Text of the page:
Name: Katia Grodecki
Studio: Opening soon – 3118 Yoga
Years teaching: 7.5
Years practicing: 20 – I had to ask myself whether it truly has been that long, and it certainly has. I was only 16 when I started practicing.
Favourite yoga style: A blend of Vinyasa Flow, Pilates (it’s not traditional yoga, but I love to incorporate it into my practice), Yin, and Restorative.
Favourite time of the day to practice?
I do my best to practice at 5:30 in the morning. I am not naturally a morning person, but I find that it is most sustainable for me to practice as early as possible before the demands of the day set in. I also find that I have much more energy for the day ahead when I start my day with mindful movement and meditation. The tricky part is getting out of bed early.
Why did you decide to become a yoga teacher?
My yoga teachers have played a pivotal role in my life, inspiring me in both my formal practice and in other avenues of my life. I can’t think of a greater honour than to continue to learn and, in turn, inspire others.
What has been the most significant part of your yoga journey so far?
At the centre of my yoga journey has been my parallel journey as a mother. I practiced throughout both my pregnancies and completed my initial yoga teacher training after giving birth to my older son and before my pregnancy with my younger son. I often say that my children are my greatest teachers, reminding me to slow down, to evaluate what is most important for me and my family today, and to take care of myself in order to be of better service to others.
Is there a book you think every student should read?
As a voracious reader, I’m never short of book recommendations. One book that I particularly enjoyed is Judith Hanson Lasater’s Living Your Yoga. If I may recommend another book, Bernie Clark’s Your Body Your Yoga specifically illustrates how yoga can be adapted to each person, regardless of his or her physical abilities, and is a great reference for all practitioners.
How important is the philosophy behind yoga in your teaching?
I believe that the philosophy behind yoga is simple and universal and it underlies every practice that I guide. Although I feel that it’s important to read about the lessons behind yoga, it is essential to continue to implement those lessons in our daily lives, perhaps especially during challenging times. That’s how we can go from striving to become more compassionate and respectful toward ourselves and others to actually living that truth.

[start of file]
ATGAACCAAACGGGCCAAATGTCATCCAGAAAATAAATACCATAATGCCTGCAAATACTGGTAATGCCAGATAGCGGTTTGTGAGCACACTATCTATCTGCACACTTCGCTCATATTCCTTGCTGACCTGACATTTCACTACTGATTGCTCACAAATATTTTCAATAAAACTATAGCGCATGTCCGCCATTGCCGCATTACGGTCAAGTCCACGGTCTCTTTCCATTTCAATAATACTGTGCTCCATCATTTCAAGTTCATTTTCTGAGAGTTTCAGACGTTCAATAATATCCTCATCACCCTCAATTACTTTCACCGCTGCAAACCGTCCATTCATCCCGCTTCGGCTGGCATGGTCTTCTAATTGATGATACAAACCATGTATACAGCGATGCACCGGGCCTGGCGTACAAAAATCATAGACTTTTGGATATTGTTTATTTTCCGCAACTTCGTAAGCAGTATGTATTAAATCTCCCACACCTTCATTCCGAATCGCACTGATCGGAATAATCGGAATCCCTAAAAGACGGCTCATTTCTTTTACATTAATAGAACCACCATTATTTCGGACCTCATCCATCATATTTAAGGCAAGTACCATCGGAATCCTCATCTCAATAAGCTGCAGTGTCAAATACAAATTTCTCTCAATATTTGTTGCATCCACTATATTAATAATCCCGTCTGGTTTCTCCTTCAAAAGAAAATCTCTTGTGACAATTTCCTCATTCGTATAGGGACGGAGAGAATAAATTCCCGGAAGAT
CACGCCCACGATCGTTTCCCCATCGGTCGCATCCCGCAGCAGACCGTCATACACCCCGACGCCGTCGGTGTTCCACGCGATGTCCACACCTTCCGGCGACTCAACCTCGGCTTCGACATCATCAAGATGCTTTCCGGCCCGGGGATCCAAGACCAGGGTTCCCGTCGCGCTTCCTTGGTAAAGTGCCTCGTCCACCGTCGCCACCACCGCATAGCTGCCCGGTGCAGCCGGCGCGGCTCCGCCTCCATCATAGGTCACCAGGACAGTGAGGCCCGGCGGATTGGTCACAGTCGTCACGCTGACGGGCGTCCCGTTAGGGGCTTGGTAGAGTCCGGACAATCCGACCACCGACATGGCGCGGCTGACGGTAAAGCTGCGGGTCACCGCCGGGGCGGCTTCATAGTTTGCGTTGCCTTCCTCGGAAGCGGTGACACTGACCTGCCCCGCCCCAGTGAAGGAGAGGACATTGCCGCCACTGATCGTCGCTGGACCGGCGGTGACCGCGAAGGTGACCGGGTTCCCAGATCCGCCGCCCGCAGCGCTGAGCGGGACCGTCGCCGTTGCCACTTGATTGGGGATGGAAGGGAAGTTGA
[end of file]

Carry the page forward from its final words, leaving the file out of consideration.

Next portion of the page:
What would you hope every student takes away from one of your classes?
Before every class I guide, I set the intention for every person who joins the practice to walk away from it having received exactly what he or she needs today; this varies from day to day and from person to person. If people leave the class feeling more grounded, breathing more freely, and feeling better in their bodies, I consider that a successful class. Anything else is a bonus.
Do you have a regular meditation practice?
I find that it works best for me to sit for at least five minutes at the conclusion of my physical practice. That is as formal as I get. I do my best to also sit for a few minutes at various intervals throughout my day, but this changes depending on my schedule.
What has yoga brought to your life that you are especially grateful for?
Perhaps the most important lesson to which I return over and over is that nothing in this life is permanent. This notion reminds me to work to be fully present and intentional about how I choose to spend my days.
Special meal or snack you love at the moment?
I am of an Eastern European background and love to cook borscht, a traditional Russian beetroot soup. The way I prepare it is not in the least traditional.
In a large pot, sautée chopped onions and garlic, then add a few shredded carrots and beetroot. Season with salt and pepper and sprinkle a bit of dried oregano and basil while simmering the vegetables, stirring occasionally. I like to also add a bayleaf, a bit of turmeric, and sometimes smoked paprika. After simmering the vegetables for a few minutes, add a full bottle of tomato passata and enough water or vegetable stock to cover the vegetables by about two inches. Bring to a boil, then reduce the heat to simmer, covered, for about 30 minutes.
Once the vegetables have softened and the soup is fully cooked, squeeze [over] half a lemon and serve with a sprinkle of fresh coriander or parsley. Sometimes for additional protein I add beans to the soup. I also like adding chopped spinach or kale, as well as green beans.
What do you love about your part of NZ?
In Papamoa Beach, we tend to enjoy plenty of sunshine year-round and live within close proximity to beautiful places in which we can enjoy nature walks. Often, my family and I like walking up Papamoa Hills or Mount Maunganui (the Mount), or riding our bicycles along the local reserve. The beach is our local playground and is a beautiful place for a long morning walk.
Thank you so much, Katia!
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© The Yoga Connection 2018